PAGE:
• VDPAU (Video Decode and Presentation API for Unix) designed by Nvidia and on Geforce 8+ GPU.
  • XvBA (X-Video Bitstream Acceleration) designed by AMD and used on ATI Radeon GPU.
  • VA API (Video Acceleration API) put forward by Intel as a common API for Linux similar to Window's DxVA. VA API can currently utilise both VDPAU and XvBA. VA API is natively supported by Intel Core i3 processors.
Originally the popularity of Nvidia GPUs and the support given to VDPAU meant it was a chosen winner. Later once VA API support was more widespread these GPUs would also automatically have the benefit. However, Intel and Nvidia continued to battle in the courts and as a result the number of motherboards available which contained an up-to-date GPU were few and far between. Even the older boards had been discontinued. It was then discovered that the Myth TV developers were working on adding support for VA API, so an Intel Core i3 processor seemed the best choice. The final choices were:
  • Motherboard: Gigabyte GA-H55M-UD2H H55 Socket 1156 VGA DVI HDMI Out MicroATX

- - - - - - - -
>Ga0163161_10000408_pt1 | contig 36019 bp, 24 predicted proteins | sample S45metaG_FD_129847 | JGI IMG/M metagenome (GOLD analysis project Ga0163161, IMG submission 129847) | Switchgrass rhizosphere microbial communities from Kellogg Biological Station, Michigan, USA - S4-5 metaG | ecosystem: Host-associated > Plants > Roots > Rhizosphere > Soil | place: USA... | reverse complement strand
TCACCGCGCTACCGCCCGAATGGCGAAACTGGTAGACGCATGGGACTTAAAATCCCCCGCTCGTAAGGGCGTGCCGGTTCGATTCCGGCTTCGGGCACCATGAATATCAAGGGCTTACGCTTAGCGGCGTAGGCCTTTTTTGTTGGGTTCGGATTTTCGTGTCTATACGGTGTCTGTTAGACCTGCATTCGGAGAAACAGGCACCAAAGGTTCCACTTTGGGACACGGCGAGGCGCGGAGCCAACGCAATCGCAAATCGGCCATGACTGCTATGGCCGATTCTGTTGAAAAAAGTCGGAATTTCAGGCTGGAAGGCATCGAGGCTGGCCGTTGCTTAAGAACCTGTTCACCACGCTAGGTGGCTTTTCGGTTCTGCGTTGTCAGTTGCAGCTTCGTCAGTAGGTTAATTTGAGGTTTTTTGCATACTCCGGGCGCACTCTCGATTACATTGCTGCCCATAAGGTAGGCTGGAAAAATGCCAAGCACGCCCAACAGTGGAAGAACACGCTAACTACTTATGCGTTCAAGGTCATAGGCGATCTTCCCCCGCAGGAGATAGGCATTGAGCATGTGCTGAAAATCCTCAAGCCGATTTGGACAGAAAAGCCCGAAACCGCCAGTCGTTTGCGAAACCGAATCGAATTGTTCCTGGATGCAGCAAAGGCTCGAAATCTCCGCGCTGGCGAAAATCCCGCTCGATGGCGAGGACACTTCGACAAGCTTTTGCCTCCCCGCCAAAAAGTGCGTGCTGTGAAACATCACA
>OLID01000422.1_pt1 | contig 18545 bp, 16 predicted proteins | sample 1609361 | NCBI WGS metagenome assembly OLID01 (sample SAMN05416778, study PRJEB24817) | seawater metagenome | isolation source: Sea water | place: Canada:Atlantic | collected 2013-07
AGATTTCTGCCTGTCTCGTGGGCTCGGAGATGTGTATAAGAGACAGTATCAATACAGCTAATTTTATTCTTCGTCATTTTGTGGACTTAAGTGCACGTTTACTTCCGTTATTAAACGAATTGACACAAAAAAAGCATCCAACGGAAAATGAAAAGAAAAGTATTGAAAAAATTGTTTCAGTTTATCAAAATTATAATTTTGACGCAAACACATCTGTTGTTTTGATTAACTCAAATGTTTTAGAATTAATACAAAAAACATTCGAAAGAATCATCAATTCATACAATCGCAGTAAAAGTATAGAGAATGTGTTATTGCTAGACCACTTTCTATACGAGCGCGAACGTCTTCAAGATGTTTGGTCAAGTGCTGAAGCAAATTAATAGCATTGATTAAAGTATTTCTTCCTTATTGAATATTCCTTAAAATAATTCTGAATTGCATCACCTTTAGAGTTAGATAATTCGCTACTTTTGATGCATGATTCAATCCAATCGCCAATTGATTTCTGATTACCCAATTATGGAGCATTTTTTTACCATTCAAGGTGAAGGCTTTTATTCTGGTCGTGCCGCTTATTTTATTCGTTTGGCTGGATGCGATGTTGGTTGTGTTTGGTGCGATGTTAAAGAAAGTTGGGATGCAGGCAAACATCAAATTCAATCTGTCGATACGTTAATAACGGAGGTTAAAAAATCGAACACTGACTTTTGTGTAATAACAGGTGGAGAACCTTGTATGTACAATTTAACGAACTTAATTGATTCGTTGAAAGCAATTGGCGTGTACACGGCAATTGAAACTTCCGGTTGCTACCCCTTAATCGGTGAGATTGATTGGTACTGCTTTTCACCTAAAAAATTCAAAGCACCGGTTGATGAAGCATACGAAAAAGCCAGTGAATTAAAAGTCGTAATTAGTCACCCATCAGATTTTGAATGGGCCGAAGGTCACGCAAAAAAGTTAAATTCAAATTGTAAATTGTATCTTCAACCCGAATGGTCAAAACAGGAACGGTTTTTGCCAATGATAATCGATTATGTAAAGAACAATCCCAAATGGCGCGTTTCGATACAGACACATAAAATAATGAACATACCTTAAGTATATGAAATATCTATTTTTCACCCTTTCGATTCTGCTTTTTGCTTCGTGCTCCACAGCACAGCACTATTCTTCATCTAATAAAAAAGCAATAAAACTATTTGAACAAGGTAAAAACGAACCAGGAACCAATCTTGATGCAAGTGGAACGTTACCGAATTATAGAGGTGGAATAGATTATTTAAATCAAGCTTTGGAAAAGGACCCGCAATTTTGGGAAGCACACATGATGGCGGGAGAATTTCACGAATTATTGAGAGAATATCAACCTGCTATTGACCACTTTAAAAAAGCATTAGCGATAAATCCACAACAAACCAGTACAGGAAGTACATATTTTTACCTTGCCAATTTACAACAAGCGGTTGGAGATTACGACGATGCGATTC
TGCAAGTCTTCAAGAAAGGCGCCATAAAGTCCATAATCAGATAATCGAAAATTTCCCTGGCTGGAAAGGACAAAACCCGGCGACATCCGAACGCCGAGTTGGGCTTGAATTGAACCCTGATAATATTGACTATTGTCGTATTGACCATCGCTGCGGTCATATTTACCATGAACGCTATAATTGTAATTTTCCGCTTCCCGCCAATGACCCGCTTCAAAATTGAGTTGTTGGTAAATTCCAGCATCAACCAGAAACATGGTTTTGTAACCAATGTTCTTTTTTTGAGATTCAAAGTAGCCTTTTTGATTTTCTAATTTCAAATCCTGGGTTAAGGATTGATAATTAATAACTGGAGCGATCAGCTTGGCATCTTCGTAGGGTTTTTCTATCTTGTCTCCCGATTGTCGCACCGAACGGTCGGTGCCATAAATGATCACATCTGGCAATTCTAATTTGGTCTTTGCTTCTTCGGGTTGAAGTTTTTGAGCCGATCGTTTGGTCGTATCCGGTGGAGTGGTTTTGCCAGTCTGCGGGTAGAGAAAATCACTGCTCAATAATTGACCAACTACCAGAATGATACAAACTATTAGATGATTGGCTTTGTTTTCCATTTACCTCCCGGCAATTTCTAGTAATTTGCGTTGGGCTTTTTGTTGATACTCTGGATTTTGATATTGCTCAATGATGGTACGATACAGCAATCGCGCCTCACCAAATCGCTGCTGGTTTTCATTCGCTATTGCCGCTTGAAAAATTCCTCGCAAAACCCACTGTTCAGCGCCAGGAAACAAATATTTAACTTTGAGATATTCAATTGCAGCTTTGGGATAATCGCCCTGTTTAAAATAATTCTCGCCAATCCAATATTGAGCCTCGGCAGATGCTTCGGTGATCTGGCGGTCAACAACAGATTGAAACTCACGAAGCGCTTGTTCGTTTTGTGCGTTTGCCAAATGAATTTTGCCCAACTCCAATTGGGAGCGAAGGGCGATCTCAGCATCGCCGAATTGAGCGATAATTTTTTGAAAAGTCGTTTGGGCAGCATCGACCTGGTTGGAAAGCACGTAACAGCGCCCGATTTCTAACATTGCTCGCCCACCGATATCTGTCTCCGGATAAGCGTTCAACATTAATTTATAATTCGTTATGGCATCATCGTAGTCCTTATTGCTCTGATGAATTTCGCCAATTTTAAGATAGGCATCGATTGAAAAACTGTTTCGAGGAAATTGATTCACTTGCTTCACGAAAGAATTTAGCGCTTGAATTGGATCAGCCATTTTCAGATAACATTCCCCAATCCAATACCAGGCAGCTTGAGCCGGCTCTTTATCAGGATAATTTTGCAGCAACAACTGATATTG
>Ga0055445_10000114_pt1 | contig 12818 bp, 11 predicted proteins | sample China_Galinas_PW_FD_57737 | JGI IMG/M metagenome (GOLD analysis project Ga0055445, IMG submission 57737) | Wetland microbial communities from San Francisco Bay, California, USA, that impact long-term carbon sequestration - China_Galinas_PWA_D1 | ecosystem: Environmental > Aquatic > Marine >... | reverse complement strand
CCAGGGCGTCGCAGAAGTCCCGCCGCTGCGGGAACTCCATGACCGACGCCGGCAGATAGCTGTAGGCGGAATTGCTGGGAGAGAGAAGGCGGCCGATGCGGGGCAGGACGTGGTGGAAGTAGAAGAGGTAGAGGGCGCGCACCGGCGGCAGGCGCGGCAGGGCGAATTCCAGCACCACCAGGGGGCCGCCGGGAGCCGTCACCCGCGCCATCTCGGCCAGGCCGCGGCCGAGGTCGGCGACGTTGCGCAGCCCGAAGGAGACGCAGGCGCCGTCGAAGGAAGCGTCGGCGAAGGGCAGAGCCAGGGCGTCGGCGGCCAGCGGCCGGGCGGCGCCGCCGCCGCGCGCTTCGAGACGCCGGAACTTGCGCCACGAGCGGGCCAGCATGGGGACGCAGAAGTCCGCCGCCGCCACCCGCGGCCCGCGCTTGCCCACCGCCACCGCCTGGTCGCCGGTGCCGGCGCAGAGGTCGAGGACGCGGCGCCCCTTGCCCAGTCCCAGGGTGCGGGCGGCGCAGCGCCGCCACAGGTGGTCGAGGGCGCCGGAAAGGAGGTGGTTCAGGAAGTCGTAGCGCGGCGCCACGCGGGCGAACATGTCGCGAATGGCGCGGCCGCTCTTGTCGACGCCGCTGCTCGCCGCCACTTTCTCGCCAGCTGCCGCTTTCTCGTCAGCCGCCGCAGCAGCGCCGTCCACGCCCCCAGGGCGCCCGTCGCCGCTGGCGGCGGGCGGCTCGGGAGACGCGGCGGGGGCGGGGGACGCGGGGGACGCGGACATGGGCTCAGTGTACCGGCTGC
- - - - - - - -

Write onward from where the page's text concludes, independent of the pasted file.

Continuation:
• CPU: Intel Core i3 530 2.93GHz Socket 1156 with 4MB L3 cache

TV Card

The TV card needed to receive Freesat transmissions and be capable of handling the HD channels as well as the SD ones.

The Hauppauge WinTv Nova-S2 HD DVB-S2 & DV Tuner, being a DVB-S2 tuner, supports the reception of both High Definition and Standard Definition services. This is an ideal choice for Freesat reception. See the full spec here and the product to purchase from dabs.com here.

Hard Drives

Potential hard drives which are quiet when both idle and seeking, as well as being energy efficient included:
  • Samsung F2 EcoGreen range
  • WD Caviar Green range
  • WD AV range
  • Seagate Pipeline HD range
After analysing the best that each range had to offer, and based on availability, the Western Digital AV-GP WD15EVDS 1.5TB Hard Drive SATAII 32MB cache was chosen. These drives were designed to be on 24/7 and be quiet.

Case